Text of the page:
Dan was shocked at the extremism of some members; he told a friend, who was a local police officer, about the group. A few days after alerting his police officer friend, Dan received a text from FBI Special Agent Jayson Chambers, who invited him to come to the FBI’s office in Flint, court documents read.
Chambers and his partner Henrik Impola were both members of the FBI’s counter-terrorism unit. They asked Dan to go undercover as an informant, according to BuzzFeed. Dan warily agreed to become an FBI informant because he felt law enforcement was in serious danger. While their initial discussion did not discuss payment, Dan was eventually given $24,000 and a new car from the FBI, court documents said.
Dan eventually rose in the militia’s chain of command, and allegedly directed his militia members to coordinate with other persons of interest, and paid for some of the transportation costs to and from meetings, according to BuzzFeed. Dan allegedly encouraged the mastermind behind Whitmer’s kidnapping to keep the plan moving forward, only to help authorities spring the trap that would lead to several of the alleged conspirators’ arrests, BuzzFeed reported.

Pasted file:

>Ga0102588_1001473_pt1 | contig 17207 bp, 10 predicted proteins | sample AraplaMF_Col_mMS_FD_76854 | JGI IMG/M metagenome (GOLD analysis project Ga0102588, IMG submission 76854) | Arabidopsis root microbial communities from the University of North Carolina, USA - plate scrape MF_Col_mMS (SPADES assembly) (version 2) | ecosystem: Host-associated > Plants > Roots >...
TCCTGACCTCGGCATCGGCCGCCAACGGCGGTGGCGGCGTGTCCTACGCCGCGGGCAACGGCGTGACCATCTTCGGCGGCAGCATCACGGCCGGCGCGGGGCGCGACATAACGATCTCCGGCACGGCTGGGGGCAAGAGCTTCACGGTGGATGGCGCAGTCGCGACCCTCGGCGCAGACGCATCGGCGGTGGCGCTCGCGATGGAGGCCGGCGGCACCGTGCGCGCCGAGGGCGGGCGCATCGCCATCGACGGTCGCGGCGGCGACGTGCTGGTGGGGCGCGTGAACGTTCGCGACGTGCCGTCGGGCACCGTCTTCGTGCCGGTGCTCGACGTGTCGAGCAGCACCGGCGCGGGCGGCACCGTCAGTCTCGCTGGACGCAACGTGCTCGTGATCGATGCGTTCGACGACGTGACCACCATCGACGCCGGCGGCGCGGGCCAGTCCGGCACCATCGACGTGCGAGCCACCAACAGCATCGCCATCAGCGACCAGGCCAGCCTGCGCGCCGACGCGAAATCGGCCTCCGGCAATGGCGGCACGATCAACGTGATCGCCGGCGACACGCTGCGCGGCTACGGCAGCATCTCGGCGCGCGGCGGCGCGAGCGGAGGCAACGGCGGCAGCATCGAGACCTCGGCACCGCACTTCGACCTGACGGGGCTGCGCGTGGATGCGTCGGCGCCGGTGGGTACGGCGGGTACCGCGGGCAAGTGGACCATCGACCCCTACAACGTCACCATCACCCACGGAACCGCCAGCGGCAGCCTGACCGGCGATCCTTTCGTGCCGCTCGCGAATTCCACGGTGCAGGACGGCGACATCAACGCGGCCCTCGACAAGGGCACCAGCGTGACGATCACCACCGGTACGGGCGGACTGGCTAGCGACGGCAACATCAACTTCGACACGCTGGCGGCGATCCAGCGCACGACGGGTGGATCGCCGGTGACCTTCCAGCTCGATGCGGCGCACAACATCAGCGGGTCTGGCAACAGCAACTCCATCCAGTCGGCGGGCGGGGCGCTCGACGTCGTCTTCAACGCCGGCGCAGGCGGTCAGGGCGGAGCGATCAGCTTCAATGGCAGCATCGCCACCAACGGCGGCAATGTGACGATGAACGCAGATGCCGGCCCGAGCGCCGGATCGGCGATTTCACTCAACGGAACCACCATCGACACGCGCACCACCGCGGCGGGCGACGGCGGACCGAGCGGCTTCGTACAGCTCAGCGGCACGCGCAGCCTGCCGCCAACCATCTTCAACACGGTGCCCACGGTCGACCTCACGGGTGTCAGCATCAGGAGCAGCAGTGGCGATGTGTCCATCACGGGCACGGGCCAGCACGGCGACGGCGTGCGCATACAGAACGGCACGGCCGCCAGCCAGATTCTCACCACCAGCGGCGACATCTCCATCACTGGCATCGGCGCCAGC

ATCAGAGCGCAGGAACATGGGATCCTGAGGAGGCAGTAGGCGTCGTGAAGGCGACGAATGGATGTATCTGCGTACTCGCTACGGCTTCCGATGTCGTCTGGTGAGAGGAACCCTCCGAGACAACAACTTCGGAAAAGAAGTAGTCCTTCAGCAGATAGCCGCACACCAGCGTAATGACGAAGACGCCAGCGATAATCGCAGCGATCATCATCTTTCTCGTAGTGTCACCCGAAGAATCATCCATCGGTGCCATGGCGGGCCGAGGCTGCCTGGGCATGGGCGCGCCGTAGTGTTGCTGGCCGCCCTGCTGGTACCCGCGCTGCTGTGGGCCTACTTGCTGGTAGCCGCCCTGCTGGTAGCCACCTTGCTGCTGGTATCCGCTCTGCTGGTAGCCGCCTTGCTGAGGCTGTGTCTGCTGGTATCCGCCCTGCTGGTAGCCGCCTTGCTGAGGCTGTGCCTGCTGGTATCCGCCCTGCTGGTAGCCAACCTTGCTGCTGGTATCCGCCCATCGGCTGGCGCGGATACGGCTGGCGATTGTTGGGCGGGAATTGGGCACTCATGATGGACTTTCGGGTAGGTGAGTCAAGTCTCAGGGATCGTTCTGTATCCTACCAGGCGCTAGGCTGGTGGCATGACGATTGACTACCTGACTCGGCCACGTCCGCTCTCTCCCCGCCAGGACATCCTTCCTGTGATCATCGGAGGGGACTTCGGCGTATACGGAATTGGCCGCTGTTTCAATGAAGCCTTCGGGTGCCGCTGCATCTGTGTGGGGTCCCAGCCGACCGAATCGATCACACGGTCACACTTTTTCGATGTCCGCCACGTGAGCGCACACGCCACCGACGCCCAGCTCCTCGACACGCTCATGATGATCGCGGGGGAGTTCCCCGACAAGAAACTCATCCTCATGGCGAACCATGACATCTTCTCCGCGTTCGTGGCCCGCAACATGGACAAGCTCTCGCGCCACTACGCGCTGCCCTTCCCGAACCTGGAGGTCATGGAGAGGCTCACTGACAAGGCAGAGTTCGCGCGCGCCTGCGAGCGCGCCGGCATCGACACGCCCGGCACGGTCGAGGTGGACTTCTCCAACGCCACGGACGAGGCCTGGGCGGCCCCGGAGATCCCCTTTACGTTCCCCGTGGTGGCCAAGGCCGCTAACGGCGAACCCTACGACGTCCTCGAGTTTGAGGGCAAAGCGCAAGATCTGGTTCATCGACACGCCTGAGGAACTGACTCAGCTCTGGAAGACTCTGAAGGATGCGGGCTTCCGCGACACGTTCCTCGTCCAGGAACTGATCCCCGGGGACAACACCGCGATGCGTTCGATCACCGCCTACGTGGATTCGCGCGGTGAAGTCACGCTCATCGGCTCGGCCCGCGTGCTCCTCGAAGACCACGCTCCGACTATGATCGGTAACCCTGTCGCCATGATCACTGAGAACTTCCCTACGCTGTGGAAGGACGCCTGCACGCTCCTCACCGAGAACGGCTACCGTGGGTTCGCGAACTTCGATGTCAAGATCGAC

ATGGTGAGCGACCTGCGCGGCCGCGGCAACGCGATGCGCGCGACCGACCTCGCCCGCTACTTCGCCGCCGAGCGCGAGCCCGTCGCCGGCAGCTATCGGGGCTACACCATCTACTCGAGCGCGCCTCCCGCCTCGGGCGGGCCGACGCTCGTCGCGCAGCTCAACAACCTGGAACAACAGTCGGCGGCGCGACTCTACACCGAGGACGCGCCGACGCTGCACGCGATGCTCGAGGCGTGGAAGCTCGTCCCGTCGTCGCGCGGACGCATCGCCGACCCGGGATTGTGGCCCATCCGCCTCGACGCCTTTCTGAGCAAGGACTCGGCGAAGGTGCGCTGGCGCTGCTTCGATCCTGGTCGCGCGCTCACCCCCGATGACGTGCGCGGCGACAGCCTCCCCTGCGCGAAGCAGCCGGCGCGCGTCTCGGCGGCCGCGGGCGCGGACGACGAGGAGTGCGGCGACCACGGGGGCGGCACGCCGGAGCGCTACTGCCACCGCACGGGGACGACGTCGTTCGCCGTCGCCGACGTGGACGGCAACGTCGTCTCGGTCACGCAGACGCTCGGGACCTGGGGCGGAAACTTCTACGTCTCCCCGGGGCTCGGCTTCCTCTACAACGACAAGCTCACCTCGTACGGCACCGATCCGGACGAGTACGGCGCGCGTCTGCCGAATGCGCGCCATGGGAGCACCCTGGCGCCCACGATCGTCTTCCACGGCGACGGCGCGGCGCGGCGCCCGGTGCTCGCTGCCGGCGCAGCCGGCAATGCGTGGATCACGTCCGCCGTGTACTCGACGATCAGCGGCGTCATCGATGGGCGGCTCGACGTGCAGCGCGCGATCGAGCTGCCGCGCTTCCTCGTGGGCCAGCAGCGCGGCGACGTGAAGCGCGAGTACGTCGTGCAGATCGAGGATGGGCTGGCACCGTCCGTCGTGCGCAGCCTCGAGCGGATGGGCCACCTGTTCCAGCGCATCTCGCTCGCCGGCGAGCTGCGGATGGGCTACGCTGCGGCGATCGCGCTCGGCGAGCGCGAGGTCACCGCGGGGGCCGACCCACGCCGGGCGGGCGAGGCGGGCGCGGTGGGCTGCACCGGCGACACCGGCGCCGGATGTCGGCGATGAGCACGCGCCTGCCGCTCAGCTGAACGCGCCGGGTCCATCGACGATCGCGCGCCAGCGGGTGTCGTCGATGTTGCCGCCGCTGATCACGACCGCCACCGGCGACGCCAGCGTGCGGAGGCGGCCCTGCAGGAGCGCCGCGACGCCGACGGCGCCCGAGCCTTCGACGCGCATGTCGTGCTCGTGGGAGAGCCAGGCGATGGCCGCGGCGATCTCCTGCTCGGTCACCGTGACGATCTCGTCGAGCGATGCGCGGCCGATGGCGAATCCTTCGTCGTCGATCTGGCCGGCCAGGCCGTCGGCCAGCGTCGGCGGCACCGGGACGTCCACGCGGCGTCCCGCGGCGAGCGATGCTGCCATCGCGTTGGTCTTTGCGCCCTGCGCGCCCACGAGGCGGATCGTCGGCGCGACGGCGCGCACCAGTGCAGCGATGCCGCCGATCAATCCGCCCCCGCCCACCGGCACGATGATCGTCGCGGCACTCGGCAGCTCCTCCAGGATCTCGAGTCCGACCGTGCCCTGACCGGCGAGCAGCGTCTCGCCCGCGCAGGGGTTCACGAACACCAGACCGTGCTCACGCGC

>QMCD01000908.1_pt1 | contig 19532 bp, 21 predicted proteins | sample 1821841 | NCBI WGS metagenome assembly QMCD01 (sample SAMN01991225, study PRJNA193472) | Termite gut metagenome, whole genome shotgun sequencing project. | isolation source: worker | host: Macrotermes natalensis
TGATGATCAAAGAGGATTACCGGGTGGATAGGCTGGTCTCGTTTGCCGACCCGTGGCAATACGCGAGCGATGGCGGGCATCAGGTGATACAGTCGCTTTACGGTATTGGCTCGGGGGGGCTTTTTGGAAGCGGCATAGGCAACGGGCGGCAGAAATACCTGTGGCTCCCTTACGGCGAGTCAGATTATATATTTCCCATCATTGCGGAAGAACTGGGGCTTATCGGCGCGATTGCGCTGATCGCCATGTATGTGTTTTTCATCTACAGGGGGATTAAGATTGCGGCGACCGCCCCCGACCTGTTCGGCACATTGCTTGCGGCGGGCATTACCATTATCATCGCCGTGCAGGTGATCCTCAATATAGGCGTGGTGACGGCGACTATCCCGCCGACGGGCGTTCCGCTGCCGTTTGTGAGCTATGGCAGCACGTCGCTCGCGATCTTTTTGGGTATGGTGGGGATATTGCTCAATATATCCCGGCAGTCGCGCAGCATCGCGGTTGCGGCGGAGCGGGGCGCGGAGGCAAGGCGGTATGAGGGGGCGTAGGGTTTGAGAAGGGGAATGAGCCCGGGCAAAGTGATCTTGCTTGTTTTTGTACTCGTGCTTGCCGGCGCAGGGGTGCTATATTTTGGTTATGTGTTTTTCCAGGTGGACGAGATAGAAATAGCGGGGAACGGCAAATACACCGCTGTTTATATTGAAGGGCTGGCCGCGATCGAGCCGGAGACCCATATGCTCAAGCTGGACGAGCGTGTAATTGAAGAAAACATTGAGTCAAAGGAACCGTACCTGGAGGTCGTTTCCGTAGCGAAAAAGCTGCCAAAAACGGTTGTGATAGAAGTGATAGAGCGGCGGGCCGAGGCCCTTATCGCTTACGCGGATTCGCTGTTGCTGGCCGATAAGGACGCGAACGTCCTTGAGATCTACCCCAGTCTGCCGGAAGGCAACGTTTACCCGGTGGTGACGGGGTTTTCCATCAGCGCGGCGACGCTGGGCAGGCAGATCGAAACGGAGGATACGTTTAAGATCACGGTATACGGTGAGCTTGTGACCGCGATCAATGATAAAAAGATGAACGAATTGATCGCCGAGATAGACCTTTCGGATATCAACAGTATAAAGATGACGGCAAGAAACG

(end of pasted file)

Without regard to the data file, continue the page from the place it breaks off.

For six months, Dan wore a wire and gathered hundreds of hours of recordings for the FBI, according to BuzzFeed.
“Everybody down with what’s going on?” Dan said as a group of the militia members took part in a recon mission around Birch Lake near Whitmers’ vacation cottage, according to court documents.
As one of the militia’s leaders, Dan was reportedly able to bring in another Wolverine Watchmen member, an undercover FBI Agent by the name “Red,” court documents claimed. Red was a supposed explosives expert that could help the group get the explosives they needed to blow up a bridge near Birch Lake that would inhibit law enforcement’s ability to respond to the kidnapping, and give them enough time to escape with the governor, court documents showed. Red claimed that $4,000 worth of C-4 would be enough to destroy the Elk River bridge. The men agreed to raise enough funds to purchase the explosives.
Another FBI informant, who went by the name Mark, was also able to infiltrate the group. Mark joined through 37-year-old Adam Fox, one of the men indicted in the alleged conspiracy, after a woman posing as Mark’s girlfriend told Fox’s then-fiancé they were looking to join the militia group, court documents show. Mark was among those present during the recon mission at Birch Lake.
The alleged plan, months in the making, would be foiled by the FBI just three weeks later, BuzzFeed reported. On Oct. 7, 2020, Dan picked up four other militiamen on the way to meet with Red to purchase the explosives. The men were far short of the $4,000 Red said was needed to purchase th.e C-4, but upon arriving to the rendezvous, the FBI’s Hostage Rescue Team was waiting to arrest the men